... point whence they had started; there was once more not merely a governing aristocracy and a hereditary nobility—both of which in fact had never disappeared—but there was a governing hereditary nobility, and the feud between the gentes in possession of the government and the commons rising in revolt against the gentes could not but begin afresh. And matters very soon reached that stage. The nobility was not content with its honorary privileges which were matters of comparative indifference, but strove after separate and sole political power, and sought to convert ...
— The History of Rome (Volumes 1-5) • Theodor Mommsen

... bill introduced into the House of Commons by Sir Andrew Agnew, and thrown out by that House on the motion for the second reading, on the 18th of May in the present year, by a majority of 32, may very fairly be taken as a test of the length to which the fanatics, ...
— Sunday Under Three Heads • Charles Dickens

... passed away we find vestiges of the family; and thenceforward discipline advances steadily, though with occasional relapses toward anarchy, until we see the ordered perfection which enables us to have West-end riots and all-night sittings of the House of Commons without any trouble whatever. I do not care much to deal with the times when the members of the families elected each other promiscuously according to the success with which they managed to club their neighbours—in ...
— The Ethics of Drink and Other Social Questions - Joints In Our Social Armour • James Runciman

... the effect of the entire appeal was to elicit from the great man the kindest possible invitation. He would be delighted to see me, especially if I should turn up on the following Saturday and would remain till the Monday morning. We would take a walk over the Surrey commons, and I could tell him all about the other great man, the one in America. He indicated to me the best train, and it may be imagined whether on the Saturday afternoon I was punctual at Waterloo. He carried his benevolence to the point ...
— The Author of Beltraffio • Henry James

... enlightened politician in Europe. In the same way it is startling to think that within three years of the beheading of Lewis the Sixteenth, there was probably not one serious republican in the representative assembly of France. Yet it is always so. We might make just the same remark of the House of Commons at Westminster in 1640, and of the Assembly of Massachusetts or of New York as late as 1770. The final flash of a long unconscious train of thought or intent is ever a surprise and a shock. It is a mistake to set these swift changes down ...
— Critical Miscellanies (Vol. 1 of 3) - Essay 1: Robespierre • John Morley

... the council were sent into all the bailiwicks, to lay before the assembled commons, first the treaty itself, and then, a written explanation of its several articles, and ask their patient examination of it, and also a communication of their views, in writing, to the government. With the league and its significance to the Confederacy ...
— The Life and Times of Ulric Zwingli • Johann Hottinger

... do anythink o' the kind; leastways, unless there turns out to be short commons 'board this eer craft. Then I'll croak, an' no mistake. But I say, old boys, how 'bout the grog? Reg'lar allowance, I hope—three ...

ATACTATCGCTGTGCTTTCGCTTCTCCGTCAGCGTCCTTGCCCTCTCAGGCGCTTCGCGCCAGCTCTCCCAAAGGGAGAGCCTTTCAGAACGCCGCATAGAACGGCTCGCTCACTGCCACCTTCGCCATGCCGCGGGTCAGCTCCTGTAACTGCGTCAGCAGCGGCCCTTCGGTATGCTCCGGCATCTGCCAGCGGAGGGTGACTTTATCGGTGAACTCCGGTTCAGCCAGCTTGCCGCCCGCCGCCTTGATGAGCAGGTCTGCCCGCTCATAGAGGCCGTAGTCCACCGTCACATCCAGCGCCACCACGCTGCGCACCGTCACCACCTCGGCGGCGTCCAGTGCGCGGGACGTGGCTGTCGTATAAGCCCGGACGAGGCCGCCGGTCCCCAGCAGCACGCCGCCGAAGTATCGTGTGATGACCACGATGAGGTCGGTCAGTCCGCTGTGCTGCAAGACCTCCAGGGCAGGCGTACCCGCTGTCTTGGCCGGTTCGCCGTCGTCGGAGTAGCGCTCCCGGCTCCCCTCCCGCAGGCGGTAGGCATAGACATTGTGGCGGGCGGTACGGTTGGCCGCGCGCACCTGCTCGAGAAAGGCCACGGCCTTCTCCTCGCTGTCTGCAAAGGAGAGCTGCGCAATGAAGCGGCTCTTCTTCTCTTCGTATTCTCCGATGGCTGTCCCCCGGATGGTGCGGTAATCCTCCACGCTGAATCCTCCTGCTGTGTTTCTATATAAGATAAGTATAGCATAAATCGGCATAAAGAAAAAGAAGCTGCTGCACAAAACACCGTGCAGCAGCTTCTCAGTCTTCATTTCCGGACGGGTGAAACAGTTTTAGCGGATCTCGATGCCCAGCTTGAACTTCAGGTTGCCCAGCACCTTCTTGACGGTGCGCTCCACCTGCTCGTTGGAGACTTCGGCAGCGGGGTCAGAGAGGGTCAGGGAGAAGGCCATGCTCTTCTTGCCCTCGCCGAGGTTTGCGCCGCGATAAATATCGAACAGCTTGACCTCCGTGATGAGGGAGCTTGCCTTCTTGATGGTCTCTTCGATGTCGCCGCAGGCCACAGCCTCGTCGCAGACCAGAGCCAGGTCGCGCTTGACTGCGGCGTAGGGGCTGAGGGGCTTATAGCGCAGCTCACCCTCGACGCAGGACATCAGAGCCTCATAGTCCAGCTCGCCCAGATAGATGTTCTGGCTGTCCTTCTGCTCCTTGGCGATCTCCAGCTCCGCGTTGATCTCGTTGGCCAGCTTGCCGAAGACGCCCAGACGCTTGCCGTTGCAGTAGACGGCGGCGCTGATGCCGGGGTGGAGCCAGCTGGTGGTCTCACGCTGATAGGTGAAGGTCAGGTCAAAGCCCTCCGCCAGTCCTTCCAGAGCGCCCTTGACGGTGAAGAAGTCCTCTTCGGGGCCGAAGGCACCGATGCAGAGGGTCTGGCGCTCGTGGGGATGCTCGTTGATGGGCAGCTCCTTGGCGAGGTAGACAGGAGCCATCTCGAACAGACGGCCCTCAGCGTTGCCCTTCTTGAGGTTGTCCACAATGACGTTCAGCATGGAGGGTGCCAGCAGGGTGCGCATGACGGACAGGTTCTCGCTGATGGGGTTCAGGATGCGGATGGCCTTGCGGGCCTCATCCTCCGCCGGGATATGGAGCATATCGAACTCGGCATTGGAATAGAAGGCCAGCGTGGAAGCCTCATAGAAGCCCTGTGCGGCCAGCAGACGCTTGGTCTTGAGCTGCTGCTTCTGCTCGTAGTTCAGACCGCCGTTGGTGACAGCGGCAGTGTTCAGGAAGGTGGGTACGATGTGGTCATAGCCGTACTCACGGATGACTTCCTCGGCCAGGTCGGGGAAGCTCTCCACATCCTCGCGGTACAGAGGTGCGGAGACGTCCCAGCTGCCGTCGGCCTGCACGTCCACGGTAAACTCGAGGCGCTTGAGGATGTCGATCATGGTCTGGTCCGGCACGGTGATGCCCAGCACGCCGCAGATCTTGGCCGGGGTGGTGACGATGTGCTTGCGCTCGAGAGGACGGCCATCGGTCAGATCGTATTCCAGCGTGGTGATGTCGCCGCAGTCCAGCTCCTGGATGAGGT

— The Flag of Distress - A Story of the South Sea • Mayne Reid

... peculiar privilege as the correspondent of PUNCHINELLO, I was on the floor of the House of Commons when Mr. GLADSTONE made his short speech, on the 25th, about England and possessions. I was standing by the O'DONOHUE when the Minister said, "A free and voluntary contract is the only basis for ...
— Punchinello, Vol. 1, No. 8, May 21, 1870 • Various

... uncertainty in the House of Commons last Wednesday, as to what should be taken to constitute "A Religious Body." Not to go harking back to the Rev. SYDNEY SMITH'S definition of "a Corporation"—which, without speaking it profanely, cannot be here quoted without ...
— Punch, or the London Charivari, Volume 104, March 4, 1893 • Various

... bogs, would be rated very low. It would be in the power of Government to take up largely and at small cost large areas of Surrey heaths, etc., to provide air and recreation ground for an evergrowing metropolis. In this manner, too, public commons and quasi-public commons might be secured to the public all over England: a public-spirited town-council or a local Kyrle Society would have a wide field and an ...
— Speculations from Political Economy • C. B. Clarke

... ever done in the House of Commons," says a Labour speaker. He forgets that the cleaners are at work in the ...
— Punch, or the London Charivari, Vol. 159, September 1st, 1920 • Various

... party, and speeches for carrying on the war, etc. Sentiments of the Tories and House of Commons against continuing the war for setting King Charles upon ...
— The History of John Bull • John Arbuthnot

... civilisation which could not understand them; and, whatever worldly honours may have come to mock their later years, they have been weakened and embittered by early solitude of spirit. No artistic genius of the past has been put through such cruel tests, has been kept on such miserably short commons, as have our artists of the last hundred years, from Turner to Rossetti and Watts, from Manet and Degas and Whistler to Rodin and Albert Besnard. And if their work has shown lapses and failings; if it has been, alas, lacking at times in health or joy or dignity or harmony, ...
— Laurus Nobilis - Chapters on Art and Life • Vernon Lee